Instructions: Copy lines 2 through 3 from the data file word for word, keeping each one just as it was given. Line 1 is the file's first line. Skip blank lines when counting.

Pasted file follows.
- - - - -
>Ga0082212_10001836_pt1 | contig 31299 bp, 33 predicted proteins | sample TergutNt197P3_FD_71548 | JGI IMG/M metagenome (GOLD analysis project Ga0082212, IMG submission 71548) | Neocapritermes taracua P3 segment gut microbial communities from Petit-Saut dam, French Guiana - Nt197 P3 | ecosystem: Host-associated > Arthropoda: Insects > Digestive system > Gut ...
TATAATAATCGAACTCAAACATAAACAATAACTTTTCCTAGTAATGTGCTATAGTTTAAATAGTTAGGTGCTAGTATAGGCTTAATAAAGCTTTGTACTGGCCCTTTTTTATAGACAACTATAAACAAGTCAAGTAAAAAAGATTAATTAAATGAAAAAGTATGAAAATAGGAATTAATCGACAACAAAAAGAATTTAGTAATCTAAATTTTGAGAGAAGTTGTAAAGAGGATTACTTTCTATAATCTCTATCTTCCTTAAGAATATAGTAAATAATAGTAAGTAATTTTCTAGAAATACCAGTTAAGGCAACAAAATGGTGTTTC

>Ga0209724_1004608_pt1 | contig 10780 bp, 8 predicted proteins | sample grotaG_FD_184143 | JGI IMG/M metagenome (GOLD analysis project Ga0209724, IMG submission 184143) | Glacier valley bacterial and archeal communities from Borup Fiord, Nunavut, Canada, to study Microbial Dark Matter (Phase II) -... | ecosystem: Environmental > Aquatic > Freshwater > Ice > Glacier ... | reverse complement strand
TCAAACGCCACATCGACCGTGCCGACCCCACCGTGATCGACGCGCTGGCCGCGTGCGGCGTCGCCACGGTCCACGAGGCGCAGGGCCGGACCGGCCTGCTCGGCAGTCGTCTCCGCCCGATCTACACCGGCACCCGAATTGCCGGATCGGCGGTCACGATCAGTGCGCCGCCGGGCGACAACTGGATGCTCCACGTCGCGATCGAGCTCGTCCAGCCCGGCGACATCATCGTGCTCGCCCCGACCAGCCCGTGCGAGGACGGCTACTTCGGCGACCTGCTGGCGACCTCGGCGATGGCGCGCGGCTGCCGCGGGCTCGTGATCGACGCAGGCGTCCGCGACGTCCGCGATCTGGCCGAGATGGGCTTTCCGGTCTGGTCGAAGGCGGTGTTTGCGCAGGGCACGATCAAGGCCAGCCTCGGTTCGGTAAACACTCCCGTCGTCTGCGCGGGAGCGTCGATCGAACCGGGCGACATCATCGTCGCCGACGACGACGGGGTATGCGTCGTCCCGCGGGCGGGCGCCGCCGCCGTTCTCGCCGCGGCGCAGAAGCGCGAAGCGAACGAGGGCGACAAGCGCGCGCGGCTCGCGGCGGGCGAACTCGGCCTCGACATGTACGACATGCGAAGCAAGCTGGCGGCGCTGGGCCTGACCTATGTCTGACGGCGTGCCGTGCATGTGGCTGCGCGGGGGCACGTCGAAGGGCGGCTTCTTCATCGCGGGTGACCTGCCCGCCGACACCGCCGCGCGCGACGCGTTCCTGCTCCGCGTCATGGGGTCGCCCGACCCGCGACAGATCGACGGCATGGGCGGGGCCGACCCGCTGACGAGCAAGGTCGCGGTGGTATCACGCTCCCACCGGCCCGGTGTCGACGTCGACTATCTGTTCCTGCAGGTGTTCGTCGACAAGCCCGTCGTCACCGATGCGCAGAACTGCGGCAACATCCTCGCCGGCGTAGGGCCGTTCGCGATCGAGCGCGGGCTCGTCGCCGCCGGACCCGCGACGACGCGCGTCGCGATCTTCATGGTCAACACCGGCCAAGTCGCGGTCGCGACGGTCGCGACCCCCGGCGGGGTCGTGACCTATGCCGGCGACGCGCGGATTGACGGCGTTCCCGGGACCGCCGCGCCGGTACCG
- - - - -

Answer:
TATAATAATCGAACTCAAACATAAACAATAACTTTTCCTAGTAATGTGCTATAGTTTAAATAGTTAGGTGCTAGTATAGGCTTAATAAAGCTTTGTACTGGCCCTTTTTTATAGACAACTATAAACAAGTCAAGTAAAAAAGATTAATTAAATGAAAAAGTATGAAAATAGGAATTAATCGACAACAAAAAGAATTTAGTAATCTAAATTTTGAGAGAAGTTGTAAAGAGGATTACTTTCTATAATCTCTATCTTCCTTAAGAATATAGTAAATAATAGTAAGTAATTTTCTAGAAATACCAGTTAAGGCAACAAAATGGTGTTTC

>Ga0209724_1004608_pt1 | contig 10780 bp, 8 predicted proteins | sample grotaG_FD_184143 | JGI IMG/M metagenome (GOLD analysis project Ga0209724, IMG submission 184143) | Glacier valley bacterial and archeal communities from Borup Fiord, Nunavut, Canada, to study Microbial Dark Matter (Phase II) -... | ecosystem: Environmental > Aquatic > Freshwater > Ice > Glacier ... | reverse complement strand